Shannon is a book-length poem, a dramatic monologue in the voice of George Shannon, who was the youngest member of the Corps of Discovery, the group Lewis and Clark led during their exploration of the American West. The book imagines Shannon's thoughts when he is separated from the Corps as he tries to prove himself by recovering lost horses. He is lost, without much food or water, and the poem expresses his growing fear, the different ways in which he faces that fear, and his ingenuity in wilderness. Although written in one voice, the poem ranges between narrative, fragmented memory, lyrical observations of the natural world, metaphysical ponderings, and the experimental jags of someone cut off from all others. McGrath has imagined an observant and passionate Shannon, and it is fascinating to see history through his eyes, to have that time and landscape filled out through fact and a realistically invented fabric.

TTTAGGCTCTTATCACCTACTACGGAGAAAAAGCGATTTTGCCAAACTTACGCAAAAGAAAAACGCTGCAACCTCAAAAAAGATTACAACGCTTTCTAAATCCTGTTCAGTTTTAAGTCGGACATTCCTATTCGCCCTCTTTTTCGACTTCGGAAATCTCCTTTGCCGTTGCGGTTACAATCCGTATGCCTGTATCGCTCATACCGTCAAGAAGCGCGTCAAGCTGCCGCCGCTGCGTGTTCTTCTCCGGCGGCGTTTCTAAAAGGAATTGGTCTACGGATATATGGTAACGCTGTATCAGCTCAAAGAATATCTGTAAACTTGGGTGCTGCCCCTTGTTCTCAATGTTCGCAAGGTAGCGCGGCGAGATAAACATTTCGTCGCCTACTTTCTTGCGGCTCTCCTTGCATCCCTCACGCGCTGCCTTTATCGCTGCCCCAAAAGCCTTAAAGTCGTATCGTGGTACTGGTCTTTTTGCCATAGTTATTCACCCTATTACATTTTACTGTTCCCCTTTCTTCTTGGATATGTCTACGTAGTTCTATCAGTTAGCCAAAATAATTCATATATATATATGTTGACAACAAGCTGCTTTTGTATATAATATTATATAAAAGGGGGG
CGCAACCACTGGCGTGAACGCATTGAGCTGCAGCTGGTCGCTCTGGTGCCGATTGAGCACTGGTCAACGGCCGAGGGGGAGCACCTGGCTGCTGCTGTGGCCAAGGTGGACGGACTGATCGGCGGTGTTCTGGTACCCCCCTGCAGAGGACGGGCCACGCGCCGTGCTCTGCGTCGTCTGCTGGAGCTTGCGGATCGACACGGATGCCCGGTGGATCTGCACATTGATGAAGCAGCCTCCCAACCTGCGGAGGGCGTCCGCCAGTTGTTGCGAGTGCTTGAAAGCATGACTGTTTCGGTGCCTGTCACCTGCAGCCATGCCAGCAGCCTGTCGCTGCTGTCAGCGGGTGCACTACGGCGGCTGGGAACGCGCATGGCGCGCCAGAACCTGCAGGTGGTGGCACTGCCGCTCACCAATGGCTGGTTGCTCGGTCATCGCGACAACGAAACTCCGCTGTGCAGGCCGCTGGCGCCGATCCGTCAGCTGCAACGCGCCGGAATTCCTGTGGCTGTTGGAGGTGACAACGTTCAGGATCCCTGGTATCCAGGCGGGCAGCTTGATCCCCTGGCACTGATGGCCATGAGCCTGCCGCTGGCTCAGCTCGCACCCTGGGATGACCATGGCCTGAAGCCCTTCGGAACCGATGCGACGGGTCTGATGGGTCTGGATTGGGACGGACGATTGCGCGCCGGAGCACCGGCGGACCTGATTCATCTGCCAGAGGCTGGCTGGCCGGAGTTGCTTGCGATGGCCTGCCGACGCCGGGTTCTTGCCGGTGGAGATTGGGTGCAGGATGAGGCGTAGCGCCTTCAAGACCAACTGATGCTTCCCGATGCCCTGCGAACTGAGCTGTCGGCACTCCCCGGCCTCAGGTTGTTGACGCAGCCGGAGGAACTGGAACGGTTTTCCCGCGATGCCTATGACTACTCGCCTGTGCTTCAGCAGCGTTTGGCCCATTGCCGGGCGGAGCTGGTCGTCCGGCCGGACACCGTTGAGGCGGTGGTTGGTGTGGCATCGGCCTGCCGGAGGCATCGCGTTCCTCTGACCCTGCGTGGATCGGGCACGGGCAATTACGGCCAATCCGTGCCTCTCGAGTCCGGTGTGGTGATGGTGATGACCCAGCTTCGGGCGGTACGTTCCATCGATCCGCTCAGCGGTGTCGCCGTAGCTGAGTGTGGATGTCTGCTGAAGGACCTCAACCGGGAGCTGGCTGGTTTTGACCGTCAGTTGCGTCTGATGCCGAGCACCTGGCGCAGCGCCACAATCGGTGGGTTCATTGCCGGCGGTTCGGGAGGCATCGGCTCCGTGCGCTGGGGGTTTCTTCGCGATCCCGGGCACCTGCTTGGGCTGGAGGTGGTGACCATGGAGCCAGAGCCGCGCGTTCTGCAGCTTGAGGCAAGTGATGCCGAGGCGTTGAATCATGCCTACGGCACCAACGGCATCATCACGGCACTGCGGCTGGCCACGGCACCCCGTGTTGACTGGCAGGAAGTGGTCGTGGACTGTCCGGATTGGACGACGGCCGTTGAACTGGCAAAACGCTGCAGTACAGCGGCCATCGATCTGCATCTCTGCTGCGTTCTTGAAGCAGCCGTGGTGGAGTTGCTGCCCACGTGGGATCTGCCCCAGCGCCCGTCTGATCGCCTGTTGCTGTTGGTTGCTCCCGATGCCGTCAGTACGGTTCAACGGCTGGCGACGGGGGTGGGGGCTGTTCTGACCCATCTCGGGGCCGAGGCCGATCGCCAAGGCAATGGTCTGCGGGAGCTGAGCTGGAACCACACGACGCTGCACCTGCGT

This book review originally appeared in American Poets.